When we design for the IoT we tend to think we design networked objects. But that’s a misinterpretation. We rather design ourselves. This article summarizes my talks at node15thingscon15 and IoTCon15.

Our mind needs embodiment

Due to consideration of the psychology of perception, every designer knows that cognition is not limited to our heads. However, we are used to separate the mind (“Geist”), usually interpreted as something “higher”, from the body. Hence designers see the mind as the stage for emotions. The body is in contrast considered as an instrument that has to be supported by the right ergonomically conditions to be able to run a product.

The rediscovered “philosophy of embodiment” sees the mind per se as something expanded into the body. Here are some proofs for the theory giving impulses for designing networked objects.

My body means “me”

The body is one of the first object we discover in our world. As babies we learn that existence has a body and that we only exist, because we have a corpus. Surely everybody knows the picture of a baby, clapping one’s hand again and again. This is an act of self-assuring. In this growth stage we need the experience of the body to experience our selves. As long as we live we never lose this connection between our ego and our body.

When we are a bit older, we still need our body as affirmation of our self the most topical way to do that is the so-called “selfie”.

A young woman takes a selfie for showing her presence.

Fig. 1 | A young woman takes a selfie for showing her presence.

If you thought, “ok, selfie, but isn’t that just a silly nowadays fashion?” Not a bit. Please find here a selfie of the year 1900.

Sefie in the style of 1900 with a box camera and a mirror

Fig 2: Selfie in 1900.

Gestures structure information

Not only the existence of the body is important. In addition to all of that, the gestures of our body help us structuring the information we want to keep in mind. Same time they help to memorize the information connected better, deeper and quicker. This turns the body and it’s movement into a part of the cognitive activity of a human being. When we use things by the help of interfaces – we move, and the question of pressing a button or swiping at a screen makes a difference for us.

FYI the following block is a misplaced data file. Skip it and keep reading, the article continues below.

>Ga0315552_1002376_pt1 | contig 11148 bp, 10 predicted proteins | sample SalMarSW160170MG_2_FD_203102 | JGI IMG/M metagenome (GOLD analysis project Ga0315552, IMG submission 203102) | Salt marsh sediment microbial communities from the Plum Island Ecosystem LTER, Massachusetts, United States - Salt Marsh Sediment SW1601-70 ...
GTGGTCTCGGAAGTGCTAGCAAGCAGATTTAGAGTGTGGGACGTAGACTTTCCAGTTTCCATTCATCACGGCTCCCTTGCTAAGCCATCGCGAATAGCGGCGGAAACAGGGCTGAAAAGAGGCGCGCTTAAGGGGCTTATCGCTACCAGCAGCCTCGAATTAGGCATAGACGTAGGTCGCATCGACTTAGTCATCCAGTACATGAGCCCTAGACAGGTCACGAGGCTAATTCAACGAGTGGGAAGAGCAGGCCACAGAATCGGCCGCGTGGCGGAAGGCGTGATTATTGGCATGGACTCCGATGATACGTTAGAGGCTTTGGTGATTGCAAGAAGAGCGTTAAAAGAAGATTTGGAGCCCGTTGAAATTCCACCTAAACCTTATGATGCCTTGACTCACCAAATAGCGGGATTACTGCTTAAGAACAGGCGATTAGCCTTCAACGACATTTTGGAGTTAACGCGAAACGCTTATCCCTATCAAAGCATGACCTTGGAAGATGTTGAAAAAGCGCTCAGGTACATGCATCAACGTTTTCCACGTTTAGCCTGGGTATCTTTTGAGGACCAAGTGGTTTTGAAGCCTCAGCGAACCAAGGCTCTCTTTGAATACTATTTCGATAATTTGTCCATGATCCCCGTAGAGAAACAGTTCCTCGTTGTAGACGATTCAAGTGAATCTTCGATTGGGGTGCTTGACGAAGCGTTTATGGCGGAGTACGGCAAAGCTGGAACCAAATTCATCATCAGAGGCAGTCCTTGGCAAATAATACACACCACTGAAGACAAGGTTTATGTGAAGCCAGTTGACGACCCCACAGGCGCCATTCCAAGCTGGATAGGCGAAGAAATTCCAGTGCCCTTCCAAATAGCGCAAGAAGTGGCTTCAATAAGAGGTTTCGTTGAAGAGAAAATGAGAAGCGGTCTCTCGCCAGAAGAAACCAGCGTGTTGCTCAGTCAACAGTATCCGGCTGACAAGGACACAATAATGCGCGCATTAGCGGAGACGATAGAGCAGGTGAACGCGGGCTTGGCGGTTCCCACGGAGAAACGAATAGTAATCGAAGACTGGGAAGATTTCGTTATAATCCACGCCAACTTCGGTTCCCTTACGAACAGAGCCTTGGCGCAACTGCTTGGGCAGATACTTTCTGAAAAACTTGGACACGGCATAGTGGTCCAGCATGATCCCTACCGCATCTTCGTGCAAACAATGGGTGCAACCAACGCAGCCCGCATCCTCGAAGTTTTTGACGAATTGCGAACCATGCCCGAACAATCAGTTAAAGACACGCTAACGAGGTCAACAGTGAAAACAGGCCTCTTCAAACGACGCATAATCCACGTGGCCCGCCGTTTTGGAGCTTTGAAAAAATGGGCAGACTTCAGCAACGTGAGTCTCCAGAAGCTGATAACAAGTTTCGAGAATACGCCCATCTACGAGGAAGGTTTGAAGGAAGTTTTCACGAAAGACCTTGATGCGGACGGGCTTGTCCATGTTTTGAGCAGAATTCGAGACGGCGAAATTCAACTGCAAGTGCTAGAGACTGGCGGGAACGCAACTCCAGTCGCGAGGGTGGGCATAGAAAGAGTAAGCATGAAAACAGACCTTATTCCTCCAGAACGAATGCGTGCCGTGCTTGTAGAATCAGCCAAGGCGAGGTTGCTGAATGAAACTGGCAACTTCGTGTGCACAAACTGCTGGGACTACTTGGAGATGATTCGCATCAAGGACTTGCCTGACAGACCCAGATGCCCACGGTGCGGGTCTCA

We can’t think without objects

Our body is a valuable precondition for our mental abilities. As we live in a material (in contrast to an abstract) world, we are coined by conceptualized thinking. Most of us are barely able to think in any abstract way. The structure of our thinking is basically metaphoric, because it is influenced by (bodily experienced) schemata like inside/outside of something, way/target or any sensory perception. We explain abstract phenomena to ourselves by translating them to the material world. This can be found in our language in many cases. Think about the terms “integration“ or “exclusion”. The original blueprint to understand the concepts meant is the idea of a container with an inside and an outside. Or think about “time passes by“. Of course “time” is not sitting in any means of transportation and overtake you on the fast lane. But with the idea of being passed by, the notion of time becomes clear.

Things store knowledge

We use things like artifacts, environment, and media as supporter of our knowledge. They can even contain whole stories, like my favorite chair, my car or my wedding dress. Try to find any object in your personal possession that doesn’t contain any information. I would wonder, if you found any.

Our objects contain stories

Fig 3 | Our objects contain stories – and even if they are new to you they generate stories for you.

Interaction enables thinking

To be able to conceptualize we need the interaction of our body with the material world. Whereas we learnt that it’s most likely unhealthy to utter every object that appears in our field of vision, we still have a strange impulse to touch it. Especially when the touch promises a positive experience most of us can’t resist. When we buy new things, we often prove them by touch. Many people still prefer printed books and magazines, because they like to touch them.

Look at this fur - alluring to touch, right?

Fig 4 | Look at this fur – alluring to touch, right?

No wonder that we try to approach to any ideas about the future with technology by interactive solutions, because interaction means thinking, and thinking means processing our mind by the help of the body.

Our embodied mind is expanded to the world

The preceding paragraphs explained the embodiment of our minds. The mind is strongly addicted not only to our body, but as well to the interaction between our body and the objects of the world surrounding us. Those objects even are used as memory storage for our mind, to source out knowledge. This lead me to the point in the philosophy of embodiment, that our mind is not only embodied, but as well already expanded to the world.

By embodiment the mind expands to the world

Fig 5 | By embodiment the mind expands to the world.

The journey from virtual to real

Now then, we have an embodied mind. But aren’t we living pretty much in a virtualized world? We did, I would say. But we are back from this journey.

Stages of the journey from the digital back to the real world.

Fig 6 | Stages of the journey from the digital, back to the real world.

The journey we did with interactive media, is one of the reasons for me to write this article, as we are back from a three decades long journey of attempts in the digital world. As a good news for our embodied mind, with the first steps into the Internet of Things, we give our mind again a “natural” environment to expand itself. Here are the stages:

1. Presenting the code was not the best idea